Chinese dissident Liu Xiaobo is the leading candidate to win the Nobel Peace Prize with the European Union and former German Chancellor Helmut Kohl also among the contenders, Norway's main television networks said on Thursday.
The broadcasters, NRK and TV2, have a history of naming the eventual laureate in their main news programmes the night before the announcement, which comes at 5 a.m. Eastern Time on Friday.
"The most likely (choice) will probably be an imprisoned dissident in China," TV2 reported, according AFP news service. The network correctly predicted U.S. President Barack Obama as the 2009 winner.
The European Union and Kohl — who helped unify Germany 20 years ago after the fall of the Berlin Wall -- were not previously seen as likely candidates for the prize handed out by a discreet five-member committee in non-EU Norway.
An award to a Chinese dissident would upset Beijing by shining a powerful light on the issue of human rights in the Asian economic superpower as it seeks to play a bigger role in international affairs.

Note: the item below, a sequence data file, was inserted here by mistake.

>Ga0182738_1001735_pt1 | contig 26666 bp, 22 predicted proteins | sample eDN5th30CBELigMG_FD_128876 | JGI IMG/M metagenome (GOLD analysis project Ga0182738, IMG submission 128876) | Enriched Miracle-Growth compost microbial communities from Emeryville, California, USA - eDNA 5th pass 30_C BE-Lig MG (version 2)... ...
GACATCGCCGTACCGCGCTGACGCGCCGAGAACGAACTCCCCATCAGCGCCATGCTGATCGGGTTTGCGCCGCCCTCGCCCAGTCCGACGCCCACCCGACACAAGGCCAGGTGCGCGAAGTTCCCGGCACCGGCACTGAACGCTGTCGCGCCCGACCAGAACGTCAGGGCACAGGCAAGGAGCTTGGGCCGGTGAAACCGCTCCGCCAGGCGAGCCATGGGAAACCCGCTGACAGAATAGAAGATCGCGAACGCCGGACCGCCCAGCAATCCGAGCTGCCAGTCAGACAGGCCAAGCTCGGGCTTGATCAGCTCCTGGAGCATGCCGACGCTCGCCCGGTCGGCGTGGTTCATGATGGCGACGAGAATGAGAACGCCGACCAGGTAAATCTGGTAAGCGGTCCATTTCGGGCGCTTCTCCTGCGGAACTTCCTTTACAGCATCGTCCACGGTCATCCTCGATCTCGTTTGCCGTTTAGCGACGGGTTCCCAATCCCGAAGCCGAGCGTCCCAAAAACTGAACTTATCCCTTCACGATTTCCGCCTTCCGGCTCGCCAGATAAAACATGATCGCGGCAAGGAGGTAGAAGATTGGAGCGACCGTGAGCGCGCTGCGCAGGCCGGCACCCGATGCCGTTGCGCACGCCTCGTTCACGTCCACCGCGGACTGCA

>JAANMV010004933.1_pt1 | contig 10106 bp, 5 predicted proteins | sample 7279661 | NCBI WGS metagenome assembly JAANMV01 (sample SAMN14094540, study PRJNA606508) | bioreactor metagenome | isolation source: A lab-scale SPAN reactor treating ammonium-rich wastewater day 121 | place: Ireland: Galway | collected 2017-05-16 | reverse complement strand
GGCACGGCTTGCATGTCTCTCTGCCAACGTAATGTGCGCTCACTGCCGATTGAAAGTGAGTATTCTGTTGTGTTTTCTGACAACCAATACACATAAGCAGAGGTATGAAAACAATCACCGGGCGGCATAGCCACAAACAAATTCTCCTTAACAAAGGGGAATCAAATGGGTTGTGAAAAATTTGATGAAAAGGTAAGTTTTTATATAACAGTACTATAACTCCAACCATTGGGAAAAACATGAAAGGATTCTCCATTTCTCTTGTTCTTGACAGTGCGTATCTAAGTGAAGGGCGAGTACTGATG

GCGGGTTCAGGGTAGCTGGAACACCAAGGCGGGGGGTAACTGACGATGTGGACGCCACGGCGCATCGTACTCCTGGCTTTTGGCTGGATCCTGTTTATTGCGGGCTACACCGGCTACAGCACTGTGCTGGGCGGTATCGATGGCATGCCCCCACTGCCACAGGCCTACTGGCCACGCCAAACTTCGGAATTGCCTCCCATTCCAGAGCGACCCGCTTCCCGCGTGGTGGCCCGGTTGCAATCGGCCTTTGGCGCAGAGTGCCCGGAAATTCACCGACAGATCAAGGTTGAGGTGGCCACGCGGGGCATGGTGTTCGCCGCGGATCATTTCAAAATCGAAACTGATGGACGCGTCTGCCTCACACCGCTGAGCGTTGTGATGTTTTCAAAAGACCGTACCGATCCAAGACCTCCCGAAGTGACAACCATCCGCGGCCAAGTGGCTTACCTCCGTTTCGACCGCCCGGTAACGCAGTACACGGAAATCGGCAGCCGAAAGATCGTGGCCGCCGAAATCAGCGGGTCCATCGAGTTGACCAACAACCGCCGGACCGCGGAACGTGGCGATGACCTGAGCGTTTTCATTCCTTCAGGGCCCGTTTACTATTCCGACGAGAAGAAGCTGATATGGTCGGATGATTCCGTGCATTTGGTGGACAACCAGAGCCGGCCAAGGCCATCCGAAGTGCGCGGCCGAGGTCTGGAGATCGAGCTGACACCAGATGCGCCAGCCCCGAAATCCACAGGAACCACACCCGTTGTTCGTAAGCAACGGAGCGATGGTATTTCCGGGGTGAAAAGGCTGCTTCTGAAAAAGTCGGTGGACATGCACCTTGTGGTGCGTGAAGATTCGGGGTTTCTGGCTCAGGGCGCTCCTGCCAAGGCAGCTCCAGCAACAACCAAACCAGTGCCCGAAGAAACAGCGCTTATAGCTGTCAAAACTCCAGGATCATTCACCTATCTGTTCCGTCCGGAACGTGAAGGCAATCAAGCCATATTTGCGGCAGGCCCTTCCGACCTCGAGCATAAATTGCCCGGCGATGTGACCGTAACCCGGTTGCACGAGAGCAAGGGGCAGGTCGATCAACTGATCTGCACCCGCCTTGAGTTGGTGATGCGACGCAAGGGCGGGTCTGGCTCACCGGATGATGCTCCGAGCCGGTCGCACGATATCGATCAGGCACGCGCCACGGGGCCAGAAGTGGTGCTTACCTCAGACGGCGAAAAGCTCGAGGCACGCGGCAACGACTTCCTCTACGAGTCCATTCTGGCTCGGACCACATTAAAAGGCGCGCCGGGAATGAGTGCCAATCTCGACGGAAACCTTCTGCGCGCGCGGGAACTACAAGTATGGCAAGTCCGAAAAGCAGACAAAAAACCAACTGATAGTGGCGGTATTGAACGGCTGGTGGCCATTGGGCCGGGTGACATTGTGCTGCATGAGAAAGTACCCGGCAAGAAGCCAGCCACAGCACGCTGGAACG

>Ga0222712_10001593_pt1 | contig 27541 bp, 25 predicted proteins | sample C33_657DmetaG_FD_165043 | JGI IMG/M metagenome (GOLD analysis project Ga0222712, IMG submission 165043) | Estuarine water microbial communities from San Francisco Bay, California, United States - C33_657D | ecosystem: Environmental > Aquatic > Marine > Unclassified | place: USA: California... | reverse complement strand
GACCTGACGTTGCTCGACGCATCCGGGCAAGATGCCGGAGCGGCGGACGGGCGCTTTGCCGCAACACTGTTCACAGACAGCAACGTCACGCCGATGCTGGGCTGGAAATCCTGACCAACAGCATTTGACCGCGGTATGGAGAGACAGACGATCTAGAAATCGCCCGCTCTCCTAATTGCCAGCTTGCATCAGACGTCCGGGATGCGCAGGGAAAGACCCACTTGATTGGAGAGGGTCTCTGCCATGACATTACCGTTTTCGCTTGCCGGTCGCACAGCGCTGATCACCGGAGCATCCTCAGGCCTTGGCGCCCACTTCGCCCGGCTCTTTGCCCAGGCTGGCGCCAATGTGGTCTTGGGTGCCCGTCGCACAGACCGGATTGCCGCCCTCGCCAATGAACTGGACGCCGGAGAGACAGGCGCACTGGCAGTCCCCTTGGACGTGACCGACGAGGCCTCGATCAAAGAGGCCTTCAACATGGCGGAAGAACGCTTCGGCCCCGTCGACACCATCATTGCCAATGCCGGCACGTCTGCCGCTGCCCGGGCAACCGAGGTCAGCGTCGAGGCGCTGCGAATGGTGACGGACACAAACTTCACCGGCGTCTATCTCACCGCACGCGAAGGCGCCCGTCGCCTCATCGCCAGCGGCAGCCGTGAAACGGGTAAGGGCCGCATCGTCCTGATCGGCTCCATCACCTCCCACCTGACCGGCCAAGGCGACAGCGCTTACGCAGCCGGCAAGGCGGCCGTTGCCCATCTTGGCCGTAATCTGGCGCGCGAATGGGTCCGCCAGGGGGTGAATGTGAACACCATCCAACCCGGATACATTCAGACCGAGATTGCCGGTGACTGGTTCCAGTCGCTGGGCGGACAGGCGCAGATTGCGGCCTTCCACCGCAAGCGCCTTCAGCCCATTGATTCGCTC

Another leading candidate is Afghan women's rights campaigner Sima Samar, the broadcasters said.
Both also mentioned Chinese Uyghur activist Rebiya Kadeer as a potential winner, although Committee Chair Thorbjoern Jagland kept his cards close to his chest when interviewed by NRK.
"We have to try to capture what is happening in the world, identify what we want to encourage and I think we are able to achieve that (with this year's prize)," said Jagland, a former Norwegian prime minister in charge of the committee since 2009.
Last year's choice of Obama, less than nine months into his term, triggered sharp criticism. Nobel watchers say the panel is likely to select a more traditional laureate this year.
"It will be an interesting prize this year, as well, and one that can set the agenda," said Jagland.
Other hopefuls include Zimbabwe's Prime Minister Morgan Tsvangirai, the International Criminal Court, the Democratic Voice of Burma -- an Oslo-based radio and television station focused on beaming in news to military-ruled Myanmar -- and Argentine rights group Grandmothers of Plaza de Mayo.